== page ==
INFJ. The Myers Briggs personality test is something I have known since my freshman year of high school when we took the test in our English class, just as a fun activity. Right now i’m in Psychology 101 and I have honestly enjoyed this course more than the majority of my music courses I have taken here at Harper. One of the assignments for this course was to take the Big Five Project Personality Test. What somewhat surprised me was the results after the test. There are five main categories you get scored on: Open-Mindedness, Conscientiousness, Extraversion, Agreeableness, and Negative Emotionality. For each category you were told what percentile you were, and what that score meant.

  • For Open-Mindedness my score was 24. High scorers tend to be original, creative, curious, complex; Low scorers tend to be conventional, down to earth, narrow interests, uncreative.
  • For Conscientiousness, my score was 54. High scorers tend to be reliable, well-organized, self-disciplined, careful; Low scorers tend to be disorganized, undependable, negligent.
  • For Extravesion, my score was 1. High scorers tend to be sociable, friendly, fun loving, talkative; Low scorers tend to be introverted, reserved, inhibited, quiet.
  • For Agreeableness, my score was 35. High scorers tend to be good natured, sympathetic, forgiving, courteous; Low scorers tend to be critical, rude, harsh, callous.
  • And last but not least, in Negative Emotionality, I scored 99. High scorers tend to be nervous, high-strung, insecure, worrying; Low scorers tend to be calm, relaxed, secure, hardy.

I got home that night and was looking at my results more and had my mom take the test. She scored almost the exact opposite of me, except in Agreeableness, where we got almost the exact same score. My mom then reminded me about the Myres Briggs Test so I decided to take it again. It said I am a INFJ. This test gives results in Mind, Energy, Nature, Tactics, and Identity.

  • Mind determines how we interact with our environment. I am 6% Extraverted  and 94% Introverted.
  • In Energy, this trait shows where we direct our mental energy. I am 55% Intuitive and 45% Observant.
  • In Nature, the trait that determines how we make decisions and cope with emotions, I scored 24% in Thinking and 76% in Feeling.
  • Tactics, the trait that reflects our approach to work, planning and decision-making.  I scored 65% in Judging and 35% in Prospecting.
  • As far as Identity, the trait that underpins all others, showing how confident we are in our abilities and decisions, I scored 0% Assertive and 100% Turbulent.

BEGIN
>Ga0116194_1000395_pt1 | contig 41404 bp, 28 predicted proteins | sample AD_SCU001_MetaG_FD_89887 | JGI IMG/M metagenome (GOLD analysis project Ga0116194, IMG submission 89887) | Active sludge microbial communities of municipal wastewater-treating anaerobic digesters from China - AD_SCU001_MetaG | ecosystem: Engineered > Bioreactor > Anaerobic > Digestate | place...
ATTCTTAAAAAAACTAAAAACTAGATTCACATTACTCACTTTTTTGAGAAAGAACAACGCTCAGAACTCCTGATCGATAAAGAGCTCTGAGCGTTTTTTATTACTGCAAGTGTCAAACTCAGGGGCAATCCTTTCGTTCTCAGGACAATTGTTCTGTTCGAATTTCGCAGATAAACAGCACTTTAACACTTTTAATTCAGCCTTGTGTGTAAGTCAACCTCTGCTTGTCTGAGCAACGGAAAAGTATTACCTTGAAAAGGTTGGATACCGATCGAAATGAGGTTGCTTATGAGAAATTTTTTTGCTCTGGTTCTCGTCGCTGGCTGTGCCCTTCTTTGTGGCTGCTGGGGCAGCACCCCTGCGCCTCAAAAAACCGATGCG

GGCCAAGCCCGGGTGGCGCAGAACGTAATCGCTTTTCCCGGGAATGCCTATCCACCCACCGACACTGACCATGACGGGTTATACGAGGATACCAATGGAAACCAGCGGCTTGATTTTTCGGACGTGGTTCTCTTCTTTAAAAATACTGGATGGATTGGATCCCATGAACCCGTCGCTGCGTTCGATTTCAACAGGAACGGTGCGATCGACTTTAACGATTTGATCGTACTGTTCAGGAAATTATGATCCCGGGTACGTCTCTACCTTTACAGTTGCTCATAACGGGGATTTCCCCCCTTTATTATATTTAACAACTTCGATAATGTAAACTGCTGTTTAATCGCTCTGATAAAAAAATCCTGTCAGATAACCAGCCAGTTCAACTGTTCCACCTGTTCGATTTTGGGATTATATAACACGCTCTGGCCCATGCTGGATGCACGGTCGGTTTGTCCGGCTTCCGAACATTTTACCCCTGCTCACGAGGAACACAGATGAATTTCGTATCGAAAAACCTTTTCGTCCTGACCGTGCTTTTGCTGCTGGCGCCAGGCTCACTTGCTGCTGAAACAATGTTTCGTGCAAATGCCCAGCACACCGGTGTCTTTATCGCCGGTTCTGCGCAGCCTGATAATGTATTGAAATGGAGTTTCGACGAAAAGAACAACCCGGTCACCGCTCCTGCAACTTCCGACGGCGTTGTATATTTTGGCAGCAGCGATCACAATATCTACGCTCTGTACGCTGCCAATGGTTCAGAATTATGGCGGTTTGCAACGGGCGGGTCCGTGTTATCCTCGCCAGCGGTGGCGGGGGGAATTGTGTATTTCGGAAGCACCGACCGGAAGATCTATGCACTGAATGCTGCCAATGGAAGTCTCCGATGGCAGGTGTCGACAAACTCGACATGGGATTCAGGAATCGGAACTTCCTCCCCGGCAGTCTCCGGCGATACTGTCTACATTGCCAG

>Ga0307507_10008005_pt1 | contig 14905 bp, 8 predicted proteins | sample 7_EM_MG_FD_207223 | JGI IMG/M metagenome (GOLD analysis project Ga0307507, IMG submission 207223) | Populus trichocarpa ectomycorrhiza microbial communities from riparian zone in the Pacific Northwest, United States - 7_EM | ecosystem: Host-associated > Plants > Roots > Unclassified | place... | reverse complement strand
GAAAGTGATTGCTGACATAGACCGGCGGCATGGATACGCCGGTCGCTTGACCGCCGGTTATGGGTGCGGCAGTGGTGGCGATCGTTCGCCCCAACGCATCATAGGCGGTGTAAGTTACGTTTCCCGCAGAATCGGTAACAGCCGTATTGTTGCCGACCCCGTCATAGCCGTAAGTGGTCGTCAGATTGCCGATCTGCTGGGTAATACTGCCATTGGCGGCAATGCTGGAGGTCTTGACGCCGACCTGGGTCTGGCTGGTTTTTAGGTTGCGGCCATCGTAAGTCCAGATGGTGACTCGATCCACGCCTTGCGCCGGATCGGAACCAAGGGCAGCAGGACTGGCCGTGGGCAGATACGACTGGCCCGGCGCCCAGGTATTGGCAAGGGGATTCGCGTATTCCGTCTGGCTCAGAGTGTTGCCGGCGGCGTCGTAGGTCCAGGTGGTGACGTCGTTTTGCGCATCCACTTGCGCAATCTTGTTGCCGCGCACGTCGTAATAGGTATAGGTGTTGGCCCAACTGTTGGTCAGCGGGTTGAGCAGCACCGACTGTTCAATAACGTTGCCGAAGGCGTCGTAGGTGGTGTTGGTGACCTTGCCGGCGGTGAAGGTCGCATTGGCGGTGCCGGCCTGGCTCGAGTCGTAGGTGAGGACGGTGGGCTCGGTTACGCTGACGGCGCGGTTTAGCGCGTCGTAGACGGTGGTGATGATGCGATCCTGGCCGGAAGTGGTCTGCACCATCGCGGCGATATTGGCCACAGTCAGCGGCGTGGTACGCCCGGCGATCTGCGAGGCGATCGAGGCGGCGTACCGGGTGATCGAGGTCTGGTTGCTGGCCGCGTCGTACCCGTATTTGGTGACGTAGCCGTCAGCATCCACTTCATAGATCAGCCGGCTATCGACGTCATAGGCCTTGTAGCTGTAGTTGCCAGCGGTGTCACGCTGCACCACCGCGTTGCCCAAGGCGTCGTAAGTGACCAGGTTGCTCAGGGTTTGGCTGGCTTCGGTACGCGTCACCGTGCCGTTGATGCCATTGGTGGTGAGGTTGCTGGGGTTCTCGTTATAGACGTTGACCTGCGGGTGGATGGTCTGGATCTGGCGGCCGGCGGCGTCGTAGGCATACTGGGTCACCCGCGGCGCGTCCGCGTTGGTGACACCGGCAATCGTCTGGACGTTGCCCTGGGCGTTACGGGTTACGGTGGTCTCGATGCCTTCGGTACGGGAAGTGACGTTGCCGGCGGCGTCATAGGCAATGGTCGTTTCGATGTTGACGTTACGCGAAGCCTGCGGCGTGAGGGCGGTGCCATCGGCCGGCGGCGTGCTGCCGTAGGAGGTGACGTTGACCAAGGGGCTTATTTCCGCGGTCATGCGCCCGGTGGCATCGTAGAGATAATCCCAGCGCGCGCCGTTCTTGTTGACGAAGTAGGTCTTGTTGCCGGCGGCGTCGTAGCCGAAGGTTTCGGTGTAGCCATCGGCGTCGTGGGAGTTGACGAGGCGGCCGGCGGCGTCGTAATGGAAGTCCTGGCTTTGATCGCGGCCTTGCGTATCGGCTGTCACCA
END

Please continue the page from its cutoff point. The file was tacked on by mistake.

I wasn’t surprised by these results, but my mom was ISTP. My mom kept researching about ISTP moms and INFJ daughters and the majority of what she read said it is not a great combination. When I searched ISTP, one of the things that came up said ” INFJs are the most susceptible to mental disorders like depression because they are so deeply emotional — either all in or all out.”. One writer said “As an INFJ myself, it’s hard. I’m in a constant battle with myself, and trying to explain the thoughts that either bring me trouble, or leave others terribly confused. This helps explain my depression, anxiety, and bipolar. It makes sense why I chose to become a writer, and how I see the world.” (Kelsie Doran). While I am not bipolar, I strongly relate to this statement.  The thoughts in my head constantly confuse me and the only way I can handle them and try to make sense with them on my own are to write.

My mom doesn’t believe or agree with anything mental health when it comes to me. She never has and truthfully I am not sure she ever will. I don’t know why I keep trying to make her understand, but for some reason last night I showed her these sections of the article I read, and her only response was “Well there you go. Now you actually know what to work on. “. I don’t know why I was so disappointed by this response but I so badly wanted something else. I don’t really know what answer I was looking for other than any response that wasn’t that. It made me silent, knowing once again, that she does not support this and it reminds me just how alone I am in this. I wish I had a big support system but I don’t and every time I think I have come to terms with this, something proves me wrong.